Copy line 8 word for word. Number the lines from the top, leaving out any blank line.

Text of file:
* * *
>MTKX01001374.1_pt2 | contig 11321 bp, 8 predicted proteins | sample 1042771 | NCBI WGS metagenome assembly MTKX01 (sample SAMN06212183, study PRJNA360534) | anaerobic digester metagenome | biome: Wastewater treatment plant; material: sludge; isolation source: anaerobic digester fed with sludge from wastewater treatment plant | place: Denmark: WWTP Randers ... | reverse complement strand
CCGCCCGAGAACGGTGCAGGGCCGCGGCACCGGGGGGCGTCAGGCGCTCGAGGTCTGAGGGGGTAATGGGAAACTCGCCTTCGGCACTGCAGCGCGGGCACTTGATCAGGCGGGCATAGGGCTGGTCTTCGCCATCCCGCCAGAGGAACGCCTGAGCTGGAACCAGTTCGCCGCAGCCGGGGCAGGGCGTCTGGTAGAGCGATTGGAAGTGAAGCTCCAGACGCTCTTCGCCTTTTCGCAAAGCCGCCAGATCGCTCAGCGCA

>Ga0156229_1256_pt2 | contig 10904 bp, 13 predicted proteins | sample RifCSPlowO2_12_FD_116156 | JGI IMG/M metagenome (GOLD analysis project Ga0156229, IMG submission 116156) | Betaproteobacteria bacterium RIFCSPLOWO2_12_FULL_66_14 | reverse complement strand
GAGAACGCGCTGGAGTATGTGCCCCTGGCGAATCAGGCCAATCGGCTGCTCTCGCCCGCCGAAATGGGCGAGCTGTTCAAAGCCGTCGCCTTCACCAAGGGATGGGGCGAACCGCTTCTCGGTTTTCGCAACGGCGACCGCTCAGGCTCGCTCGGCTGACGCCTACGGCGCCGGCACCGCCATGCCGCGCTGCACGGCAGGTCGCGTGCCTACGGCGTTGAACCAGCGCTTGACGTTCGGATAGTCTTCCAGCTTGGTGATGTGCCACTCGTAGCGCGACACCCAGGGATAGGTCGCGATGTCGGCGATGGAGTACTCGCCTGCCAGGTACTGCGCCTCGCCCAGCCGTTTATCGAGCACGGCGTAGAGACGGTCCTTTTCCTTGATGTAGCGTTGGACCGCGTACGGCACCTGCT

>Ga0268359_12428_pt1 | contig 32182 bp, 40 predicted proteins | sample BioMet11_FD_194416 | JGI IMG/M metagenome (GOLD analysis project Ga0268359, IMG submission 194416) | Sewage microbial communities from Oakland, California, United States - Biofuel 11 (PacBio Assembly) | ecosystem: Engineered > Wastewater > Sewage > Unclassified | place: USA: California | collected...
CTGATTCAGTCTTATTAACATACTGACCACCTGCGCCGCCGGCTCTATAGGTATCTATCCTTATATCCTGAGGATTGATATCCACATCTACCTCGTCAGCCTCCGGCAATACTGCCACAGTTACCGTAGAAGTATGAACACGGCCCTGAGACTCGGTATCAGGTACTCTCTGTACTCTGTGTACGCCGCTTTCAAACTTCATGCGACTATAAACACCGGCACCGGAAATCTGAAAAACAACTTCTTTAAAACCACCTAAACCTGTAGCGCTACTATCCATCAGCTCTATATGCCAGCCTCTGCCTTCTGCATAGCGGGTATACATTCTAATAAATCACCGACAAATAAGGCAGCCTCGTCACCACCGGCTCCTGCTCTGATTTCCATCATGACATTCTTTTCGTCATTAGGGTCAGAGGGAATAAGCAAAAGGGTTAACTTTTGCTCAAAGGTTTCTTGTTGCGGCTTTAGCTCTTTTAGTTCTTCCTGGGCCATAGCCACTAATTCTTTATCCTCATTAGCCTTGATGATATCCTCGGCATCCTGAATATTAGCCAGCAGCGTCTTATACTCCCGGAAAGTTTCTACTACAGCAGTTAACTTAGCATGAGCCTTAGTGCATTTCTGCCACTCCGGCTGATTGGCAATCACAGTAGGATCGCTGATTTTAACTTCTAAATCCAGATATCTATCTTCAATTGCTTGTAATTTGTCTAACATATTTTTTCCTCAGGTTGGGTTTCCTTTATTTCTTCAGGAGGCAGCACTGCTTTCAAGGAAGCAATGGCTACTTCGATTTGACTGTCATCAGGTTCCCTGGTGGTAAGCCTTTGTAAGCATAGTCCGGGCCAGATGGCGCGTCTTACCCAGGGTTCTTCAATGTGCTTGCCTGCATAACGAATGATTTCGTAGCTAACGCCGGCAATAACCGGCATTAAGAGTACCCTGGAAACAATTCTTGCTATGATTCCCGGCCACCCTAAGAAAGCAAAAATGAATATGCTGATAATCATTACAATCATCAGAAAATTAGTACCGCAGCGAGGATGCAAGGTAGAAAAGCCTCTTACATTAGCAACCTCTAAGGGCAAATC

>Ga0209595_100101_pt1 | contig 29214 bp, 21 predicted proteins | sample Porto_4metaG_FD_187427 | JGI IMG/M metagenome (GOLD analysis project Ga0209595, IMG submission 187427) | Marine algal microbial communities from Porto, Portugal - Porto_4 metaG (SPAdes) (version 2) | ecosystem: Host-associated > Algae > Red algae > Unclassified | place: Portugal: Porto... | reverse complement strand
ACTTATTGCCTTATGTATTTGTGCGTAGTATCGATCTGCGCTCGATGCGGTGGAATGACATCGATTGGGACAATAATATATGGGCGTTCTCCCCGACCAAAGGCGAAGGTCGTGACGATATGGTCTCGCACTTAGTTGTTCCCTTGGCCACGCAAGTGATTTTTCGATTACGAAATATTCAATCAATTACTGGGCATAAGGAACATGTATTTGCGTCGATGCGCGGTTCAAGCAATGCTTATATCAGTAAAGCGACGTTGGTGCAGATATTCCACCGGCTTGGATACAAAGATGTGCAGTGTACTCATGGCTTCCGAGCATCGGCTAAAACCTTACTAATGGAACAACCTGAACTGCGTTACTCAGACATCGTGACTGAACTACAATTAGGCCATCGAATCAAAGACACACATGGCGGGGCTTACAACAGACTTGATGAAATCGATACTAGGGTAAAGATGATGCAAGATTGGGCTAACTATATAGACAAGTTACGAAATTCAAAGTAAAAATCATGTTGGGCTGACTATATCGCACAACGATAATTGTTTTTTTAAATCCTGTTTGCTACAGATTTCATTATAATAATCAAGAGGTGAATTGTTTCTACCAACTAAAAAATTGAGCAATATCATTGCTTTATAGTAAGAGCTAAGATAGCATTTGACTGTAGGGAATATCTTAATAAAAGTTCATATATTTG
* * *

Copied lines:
ACTTATTGCCTTATGTATTTGTGCGTAGTATCGATCTGCGCTCGATGCGGTGGAATGACATCGATTGGGACAATAATATATGGGCGTTCTCCCCGACCAAAGGCGAAGGTCGTGACGATATGGTCTCGCACTTAGTTGTTCCCTTGGCCACGCAAGTGATTTTTCGATTACGAAATATTCAATCAATTACTGGGCATAAGGAACATGTATTTGCGTCGATGCGCGGTTCAAGCAATGCTTATATCAGTAAAGCGACGTTGGTGCAGATATTCCACCGGCTTGGATACAAAGATGTGCAGTGTACTCATGGCTTCCGAGCATCGGCTAAAACCTTACTAATGGAACAACCTGAACTGCGTTACTCAGACATCGTGACTGAACTACAATTAGGCCATCGAATCAAAGACACACATGGCGGGGCTTACAACAGACTTGATGAAATCGATACTAGGGTAAAGATGATGCAAGATTGGGCTAACTATATAGACAAGTTACGAAATTCAAAGTAAAAATCATGTTGGGCTGACTATATCGCACAACGATAATTGTTTTTTTAAATCCTGTTTGCTACAGATTTCATTATAATAATCAAGAGGTGAATTGTTTCTACCAACTAAAAAATTGAGCAATATCATTGCTTTATAGTAAGAGCTAAGATAGCATTTGACTGTAGGGAATATCTTAATAAAAGTTCATATATTTG